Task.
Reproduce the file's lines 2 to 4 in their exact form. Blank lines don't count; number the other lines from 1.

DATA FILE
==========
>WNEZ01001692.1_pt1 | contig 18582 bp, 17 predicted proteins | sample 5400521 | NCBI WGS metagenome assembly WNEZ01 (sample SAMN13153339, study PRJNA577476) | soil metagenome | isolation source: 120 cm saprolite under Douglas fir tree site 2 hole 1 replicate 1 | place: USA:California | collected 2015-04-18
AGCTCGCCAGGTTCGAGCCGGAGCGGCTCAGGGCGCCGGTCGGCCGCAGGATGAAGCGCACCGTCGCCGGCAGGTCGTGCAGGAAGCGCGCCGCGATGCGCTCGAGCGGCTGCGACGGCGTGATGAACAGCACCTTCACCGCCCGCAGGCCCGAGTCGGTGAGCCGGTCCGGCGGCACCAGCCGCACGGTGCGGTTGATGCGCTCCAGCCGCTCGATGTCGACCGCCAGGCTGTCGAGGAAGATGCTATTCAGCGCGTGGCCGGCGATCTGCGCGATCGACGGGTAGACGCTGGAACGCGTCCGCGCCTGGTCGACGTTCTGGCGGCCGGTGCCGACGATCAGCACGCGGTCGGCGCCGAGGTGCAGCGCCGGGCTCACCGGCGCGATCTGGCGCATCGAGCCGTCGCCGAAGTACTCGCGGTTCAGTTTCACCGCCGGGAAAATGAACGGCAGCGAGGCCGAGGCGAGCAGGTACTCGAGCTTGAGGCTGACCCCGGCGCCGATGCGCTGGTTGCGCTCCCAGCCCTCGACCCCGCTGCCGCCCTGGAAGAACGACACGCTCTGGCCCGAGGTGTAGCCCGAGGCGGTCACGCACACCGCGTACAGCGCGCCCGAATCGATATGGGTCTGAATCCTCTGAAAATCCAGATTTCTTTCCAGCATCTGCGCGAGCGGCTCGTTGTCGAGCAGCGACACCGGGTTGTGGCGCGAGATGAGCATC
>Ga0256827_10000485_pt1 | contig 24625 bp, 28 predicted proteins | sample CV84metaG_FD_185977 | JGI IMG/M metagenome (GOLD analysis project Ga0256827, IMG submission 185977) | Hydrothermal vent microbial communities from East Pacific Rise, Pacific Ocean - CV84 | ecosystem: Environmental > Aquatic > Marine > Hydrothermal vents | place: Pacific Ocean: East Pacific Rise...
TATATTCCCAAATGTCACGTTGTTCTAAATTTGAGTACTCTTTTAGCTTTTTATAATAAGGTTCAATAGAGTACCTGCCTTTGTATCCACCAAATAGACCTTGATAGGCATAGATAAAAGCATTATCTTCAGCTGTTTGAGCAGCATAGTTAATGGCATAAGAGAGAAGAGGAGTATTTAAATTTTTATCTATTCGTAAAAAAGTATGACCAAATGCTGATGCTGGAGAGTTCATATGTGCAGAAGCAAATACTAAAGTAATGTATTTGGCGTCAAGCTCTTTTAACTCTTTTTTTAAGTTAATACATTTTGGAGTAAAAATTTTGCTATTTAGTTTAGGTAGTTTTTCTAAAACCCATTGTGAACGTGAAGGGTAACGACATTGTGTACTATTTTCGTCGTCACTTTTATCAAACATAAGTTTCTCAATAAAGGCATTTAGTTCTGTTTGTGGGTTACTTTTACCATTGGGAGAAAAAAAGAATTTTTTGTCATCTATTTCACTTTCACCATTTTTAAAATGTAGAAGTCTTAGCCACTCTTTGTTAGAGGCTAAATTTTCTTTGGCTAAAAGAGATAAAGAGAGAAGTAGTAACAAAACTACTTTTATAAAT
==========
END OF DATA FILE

AGCTCGCCAGGTTCGAGCCGGAGCGGCTCAGGGCGCCGGTCGGCCGCAGGATGAAGCGCACCGTCGCCGGCAGGTCGTGCAGGAAGCGCGCCGCGATGCGCTCGAGCGGCTGCGACGGCGTGATGAACAGCACCTTCACCGCCCGCAGGCCCGAGTCGGTGAGCCGGTCCGGCGGCACCAGCCGCACGGTGCGGTTGATGCGCTCCAGCCGCTCGATGTCGACCGCCAGGCTGTCGAGGAAGATGCTATTCAGCGCGTGGCCGGCGATCTGCGCGATCGACGGGTAGACGCTGGAACGCGTCCGCGCCTGGTCGACGTTCTGGCGGCCGGTGCCGACGATCAGCACGCGGTCGGCGCCGAGGTGCAGCGCCGGGCTCACCGGCGCGATCTGGCGCATCGAGCCGTCGCCGAAGTACTCGCGGTTCAGTTTCACCGCCGGGAAAATGAACGGCAGCGAGGCCGAGGCGAGCAGGTACTCGAGCTTGAGGCTGACCCCGGCGCCGATGCGCTGGTTGCGCTCCCAGCCCTCGACCCCGCTGCCGCCCTGGAAGAACGACACGCTCTGGCCCGAGGTGTAGCCCGAGGCGGTCACGCACACCGCGTACAGCGCGCCCGAATCGATATGGGTCTGAATCCTCTGAAAATCCAGATTTCTTTCCAGCATCTGCGCGAGCGGCTCGTTGTCGAGCAGCGACACCGGGTTGTGGCGCGAGATGAGCATC
>Ga0256827_10000485_pt1 | contig 24625 bp, 28 predicted proteins | sample CV84metaG_FD_185977 | JGI IMG/M metagenome (GOLD analysis project Ga0256827, IMG submission 185977) | Hydrothermal vent microbial communities from East Pacific Rise, Pacific Ocean - CV84 | ecosystem: Environmental > Aquatic > Marine > Hydrothermal vents | place: Pacific Ocean: East Pacific Rise...
TATATTCCCAAATGTCACGTTGTTCTAAATTTGAGTACTCTTTTAGCTTTTTATAATAAGGTTCAATAGAGTACCTGCCTTTGTATCCACCAAATAGACCTTGATAGGCATAGATAAAAGCATTATCTTCAGCTGTTTGAGCAGCATAGTTAATGGCATAAGAGAGAAGAGGAGTATTTAAATTTTTATCTATTCGTAAAAAAGTATGACCAAATGCTGATGCTGGAGAGTTCATATGTGCAGAAGCAAATACTAAAGTAATGTATTTGGCGTCAAGCTCTTTTAACTCTTTTTTTAAGTTAATACATTTTGGAGTAAAAATTTTGCTATTTAGTTTAGGTAGTTTTTCTAAAACCCATTGTGAACGTGAAGGGTAACGACATTGTGTACTATTTTCGTCGTCACTTTTATCAAACATAAGTTTCTCAATAAAGGCATTTAGTTCTGTTTGTGGGTTACTTTTACCATTGGGAGAAAAAAAGAATTTTTTGTCATCTATTTCACTTTCACCATTTTTAAAATGTAGAAGTCTTAGCCACTCTTTGTTAGAGGCTAAATTTTCTTTGGCTAAAAGAGATAAAGAGAGAAGTAGTAACAAAACTACTTTTATAAAT